In re Galena Biopharma, Inc. Sec. Litig., 2015 WL 4643474 (D. Or. Aug. 5, 2015) involves an interesting fact pattern.  The defendants are alleged to have “entered into an unlawful promotional scheme” that included the placement of “misleading articles on investor websites touting Galena.”   These articles allegedly were written by a stock promotion company hired by the company.

Plaintiffs argued that both Galena and the stock promotion company could be held primarily liable for the alleged misstatements contained in the web articles.  Under the Janus decision, however, primary liability is limited to the maker of the statement – i.e., “the person or entity with ultimate authority over the statement, including its content and whether and how to communicate it.”  The court rejected the idea that the individual authors (to whom the statements were attributed) or the stock promotion company (who employed the authors) were the makers of the statements.  Instead, the court found that the “lesson of Janus is that where legally distinct entities are involved, only one entity has the final say in what, if anything, is published.”  Because the plaintiffs had adequately alleged that Galena and its officers “had the final word regarding approved content and whether the article would be published,” primary liability for the alleged Rule 10b-5(b) violations was limited to those defendants.

Holding: Motion to dismiss denied in part and granted in part.  The extensive decision contains a number of other holdings, including on the issues of scienter, scheme liability, the applicability of the fraud-on-the-market presumption of reliance, and loss causation.

Quote of note:  “If the Court were to consider the individual authors [who worked for the stock promotion company] as the makers of those statements, then companies could avoid liability under the Exchange Act simply by paying third parties to write and publish false or misleading statements about the company, even when the company retains final decision-making authority over the content.  The holding in Janus does not support such a broad reading.”

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Better Plan Ahead

Does the fact that an individual defendant’s stock trading took place pursuant to a pre-determined Rule 10b5-1 trading plan undermine any inference that the trades were “suspicious”?  Courts continue to be split on this issue, with the answer often depending on the exact circumstances surrounding the plan’s formation and execution.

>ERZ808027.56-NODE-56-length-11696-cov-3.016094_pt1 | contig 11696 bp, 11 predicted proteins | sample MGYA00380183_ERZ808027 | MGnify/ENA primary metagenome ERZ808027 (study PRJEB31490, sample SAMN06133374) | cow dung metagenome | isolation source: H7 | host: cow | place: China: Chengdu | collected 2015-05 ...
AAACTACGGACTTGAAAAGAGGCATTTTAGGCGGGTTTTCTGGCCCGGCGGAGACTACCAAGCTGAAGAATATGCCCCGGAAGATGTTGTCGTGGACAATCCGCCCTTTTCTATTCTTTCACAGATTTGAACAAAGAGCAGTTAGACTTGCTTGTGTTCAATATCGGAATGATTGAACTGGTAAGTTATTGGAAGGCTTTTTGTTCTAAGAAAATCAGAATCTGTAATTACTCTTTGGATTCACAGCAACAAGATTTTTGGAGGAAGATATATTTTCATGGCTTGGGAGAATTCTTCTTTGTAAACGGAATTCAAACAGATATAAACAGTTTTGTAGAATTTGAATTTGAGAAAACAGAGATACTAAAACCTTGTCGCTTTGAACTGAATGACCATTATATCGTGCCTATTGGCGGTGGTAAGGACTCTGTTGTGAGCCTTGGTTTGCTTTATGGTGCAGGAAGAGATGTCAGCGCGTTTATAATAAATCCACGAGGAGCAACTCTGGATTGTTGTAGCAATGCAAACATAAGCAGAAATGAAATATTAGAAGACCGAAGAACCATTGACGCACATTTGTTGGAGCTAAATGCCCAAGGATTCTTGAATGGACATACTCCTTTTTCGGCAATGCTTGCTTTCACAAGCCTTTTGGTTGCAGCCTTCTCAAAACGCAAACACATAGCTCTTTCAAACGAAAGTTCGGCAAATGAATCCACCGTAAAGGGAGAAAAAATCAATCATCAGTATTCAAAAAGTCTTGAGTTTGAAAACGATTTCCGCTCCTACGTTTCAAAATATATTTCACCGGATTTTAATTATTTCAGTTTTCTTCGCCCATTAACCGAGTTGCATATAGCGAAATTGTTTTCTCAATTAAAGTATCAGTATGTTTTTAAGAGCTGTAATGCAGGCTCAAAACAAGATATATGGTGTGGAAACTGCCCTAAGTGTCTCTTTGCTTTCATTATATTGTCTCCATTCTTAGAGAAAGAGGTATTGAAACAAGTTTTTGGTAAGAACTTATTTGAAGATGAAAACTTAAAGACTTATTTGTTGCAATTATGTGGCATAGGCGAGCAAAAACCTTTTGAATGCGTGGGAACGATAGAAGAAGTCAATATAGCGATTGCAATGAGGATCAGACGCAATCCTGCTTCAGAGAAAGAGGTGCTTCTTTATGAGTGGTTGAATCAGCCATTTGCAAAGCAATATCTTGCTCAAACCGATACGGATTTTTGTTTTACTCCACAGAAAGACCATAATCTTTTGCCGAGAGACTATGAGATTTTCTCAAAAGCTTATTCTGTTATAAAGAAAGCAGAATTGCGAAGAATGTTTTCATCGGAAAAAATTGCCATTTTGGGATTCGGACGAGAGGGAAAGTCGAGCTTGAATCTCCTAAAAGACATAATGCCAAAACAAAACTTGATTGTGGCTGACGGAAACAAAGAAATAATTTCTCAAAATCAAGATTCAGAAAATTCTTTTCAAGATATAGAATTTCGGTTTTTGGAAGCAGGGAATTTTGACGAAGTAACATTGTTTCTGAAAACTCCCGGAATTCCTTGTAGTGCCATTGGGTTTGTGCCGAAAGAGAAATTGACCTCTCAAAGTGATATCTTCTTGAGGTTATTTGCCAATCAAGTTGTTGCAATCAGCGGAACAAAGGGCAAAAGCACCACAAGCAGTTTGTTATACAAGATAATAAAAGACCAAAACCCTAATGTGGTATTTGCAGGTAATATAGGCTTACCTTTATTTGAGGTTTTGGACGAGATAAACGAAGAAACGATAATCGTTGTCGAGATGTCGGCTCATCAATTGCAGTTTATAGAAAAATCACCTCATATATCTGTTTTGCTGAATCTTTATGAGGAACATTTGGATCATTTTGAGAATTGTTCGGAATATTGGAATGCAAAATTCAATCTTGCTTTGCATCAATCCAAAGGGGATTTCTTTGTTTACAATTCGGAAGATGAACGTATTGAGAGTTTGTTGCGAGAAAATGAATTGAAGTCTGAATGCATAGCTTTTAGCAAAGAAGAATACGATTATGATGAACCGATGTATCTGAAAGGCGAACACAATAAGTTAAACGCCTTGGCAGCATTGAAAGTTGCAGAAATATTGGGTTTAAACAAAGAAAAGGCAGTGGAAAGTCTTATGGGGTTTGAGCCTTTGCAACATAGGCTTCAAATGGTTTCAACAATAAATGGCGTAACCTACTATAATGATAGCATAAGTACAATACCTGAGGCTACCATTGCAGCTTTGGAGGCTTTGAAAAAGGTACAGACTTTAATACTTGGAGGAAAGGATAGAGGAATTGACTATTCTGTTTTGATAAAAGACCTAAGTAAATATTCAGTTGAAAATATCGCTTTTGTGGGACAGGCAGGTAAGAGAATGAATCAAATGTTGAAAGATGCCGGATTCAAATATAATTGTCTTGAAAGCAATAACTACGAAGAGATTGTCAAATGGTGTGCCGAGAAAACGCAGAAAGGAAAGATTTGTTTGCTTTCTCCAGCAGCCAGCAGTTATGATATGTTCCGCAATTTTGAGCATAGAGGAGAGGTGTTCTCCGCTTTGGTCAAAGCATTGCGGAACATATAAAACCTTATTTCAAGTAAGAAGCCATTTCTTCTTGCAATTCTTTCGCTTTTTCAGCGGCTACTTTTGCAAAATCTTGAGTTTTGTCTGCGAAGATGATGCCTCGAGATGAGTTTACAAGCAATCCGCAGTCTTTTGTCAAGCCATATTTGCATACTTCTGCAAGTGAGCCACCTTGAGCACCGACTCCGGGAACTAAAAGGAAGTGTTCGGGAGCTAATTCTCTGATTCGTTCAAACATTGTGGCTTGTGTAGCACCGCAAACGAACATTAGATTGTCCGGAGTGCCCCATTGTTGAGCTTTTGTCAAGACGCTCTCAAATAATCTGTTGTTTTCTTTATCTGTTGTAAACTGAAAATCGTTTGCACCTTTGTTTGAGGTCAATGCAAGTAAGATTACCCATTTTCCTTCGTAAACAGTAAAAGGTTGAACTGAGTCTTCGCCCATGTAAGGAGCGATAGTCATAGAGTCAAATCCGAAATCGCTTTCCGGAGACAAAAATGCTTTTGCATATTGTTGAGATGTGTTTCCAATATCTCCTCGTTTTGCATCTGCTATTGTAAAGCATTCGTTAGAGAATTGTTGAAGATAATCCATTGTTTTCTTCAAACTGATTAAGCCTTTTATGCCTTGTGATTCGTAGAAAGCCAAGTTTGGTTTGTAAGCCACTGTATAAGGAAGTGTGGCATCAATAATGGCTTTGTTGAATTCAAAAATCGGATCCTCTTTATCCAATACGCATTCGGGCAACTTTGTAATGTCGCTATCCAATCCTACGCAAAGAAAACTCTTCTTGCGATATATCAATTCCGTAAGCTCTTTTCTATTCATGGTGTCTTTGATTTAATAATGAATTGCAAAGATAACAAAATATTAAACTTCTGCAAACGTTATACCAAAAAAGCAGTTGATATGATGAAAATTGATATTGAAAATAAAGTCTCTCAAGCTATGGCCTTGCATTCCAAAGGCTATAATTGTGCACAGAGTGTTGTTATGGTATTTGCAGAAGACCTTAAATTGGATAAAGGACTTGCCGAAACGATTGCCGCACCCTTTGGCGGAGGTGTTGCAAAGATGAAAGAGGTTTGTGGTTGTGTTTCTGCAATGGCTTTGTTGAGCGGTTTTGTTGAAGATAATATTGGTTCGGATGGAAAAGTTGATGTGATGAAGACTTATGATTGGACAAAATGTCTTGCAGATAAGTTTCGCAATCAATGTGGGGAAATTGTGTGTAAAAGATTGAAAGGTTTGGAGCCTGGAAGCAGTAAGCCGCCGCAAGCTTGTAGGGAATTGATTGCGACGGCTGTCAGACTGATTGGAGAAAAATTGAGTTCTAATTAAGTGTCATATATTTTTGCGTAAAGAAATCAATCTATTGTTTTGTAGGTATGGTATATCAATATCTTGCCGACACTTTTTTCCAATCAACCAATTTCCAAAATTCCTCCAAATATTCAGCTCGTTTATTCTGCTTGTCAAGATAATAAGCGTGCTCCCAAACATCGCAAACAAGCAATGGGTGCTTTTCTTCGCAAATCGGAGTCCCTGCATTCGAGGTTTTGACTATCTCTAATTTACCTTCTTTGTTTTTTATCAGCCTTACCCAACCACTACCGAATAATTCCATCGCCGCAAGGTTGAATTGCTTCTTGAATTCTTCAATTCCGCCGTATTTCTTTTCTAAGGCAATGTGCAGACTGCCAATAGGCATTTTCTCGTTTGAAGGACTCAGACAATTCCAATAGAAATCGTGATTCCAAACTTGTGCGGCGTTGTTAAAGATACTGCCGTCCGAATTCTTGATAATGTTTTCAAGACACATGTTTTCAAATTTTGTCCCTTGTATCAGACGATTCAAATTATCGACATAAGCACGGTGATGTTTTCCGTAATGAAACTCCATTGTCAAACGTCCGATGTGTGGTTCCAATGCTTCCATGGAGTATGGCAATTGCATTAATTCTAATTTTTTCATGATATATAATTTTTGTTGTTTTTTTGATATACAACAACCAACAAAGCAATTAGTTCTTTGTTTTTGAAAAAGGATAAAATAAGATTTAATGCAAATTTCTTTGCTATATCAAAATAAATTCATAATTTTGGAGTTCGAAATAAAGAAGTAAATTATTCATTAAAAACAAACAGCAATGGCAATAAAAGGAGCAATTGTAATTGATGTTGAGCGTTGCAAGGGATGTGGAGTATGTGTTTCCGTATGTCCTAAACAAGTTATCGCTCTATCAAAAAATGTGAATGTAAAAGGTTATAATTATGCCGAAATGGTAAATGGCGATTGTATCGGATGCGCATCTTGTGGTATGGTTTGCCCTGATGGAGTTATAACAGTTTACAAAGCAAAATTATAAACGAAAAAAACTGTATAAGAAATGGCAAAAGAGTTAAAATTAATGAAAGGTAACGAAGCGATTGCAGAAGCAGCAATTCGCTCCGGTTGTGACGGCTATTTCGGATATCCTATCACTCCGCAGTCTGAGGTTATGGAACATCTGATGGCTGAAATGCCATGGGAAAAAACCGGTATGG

One recurring issue, which appellate courts have begun to weigh in on, is whether it makes a difference if the trading plan was entered into before or after the outset of the alleged class period (i.e., before or after the fraud allegedly began).  Last year, the Fourth Circuit held that because one of the trading plans relied on by a defendant was instituted during the class period, it did “less to shield [that defendant] from suspicion.”  The Second Circuit now has issued a more emphatic holding on this topic.

In Employees’ Retirement System of Govt. of the Virgin Islands v. Blanford, 2015 WL 4491319 (2d Cir. July 24, 2015), the defendants argued that their stock trading did not support any inference of scienter because it was done entirely pursuant to Rule 10b5-1 trading plans.  The court found that this argument “ignores that [the defendants] entered this trading plan in May after the second quarter investor call, long after the Complaint alleges that Green Mountain’s fraudulent growth scheme began.”  Indeed, “[w]hen executives enter into a trading plan during the Class Period and the Complaint sufficiently alleges that the purpose of the plan was to take advantage of an inflated stock price, the plan provides no defense to scienter allegations.”

Holding: Reversing dismissal of complaint and remanding for further proceedings.

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Cornerstone Releases Midyear Report

Cornerstone Research (in conjunction with the Stanford Securities Class Action Clearinghouse) has issued its 2015 midyear report on securities class action filings.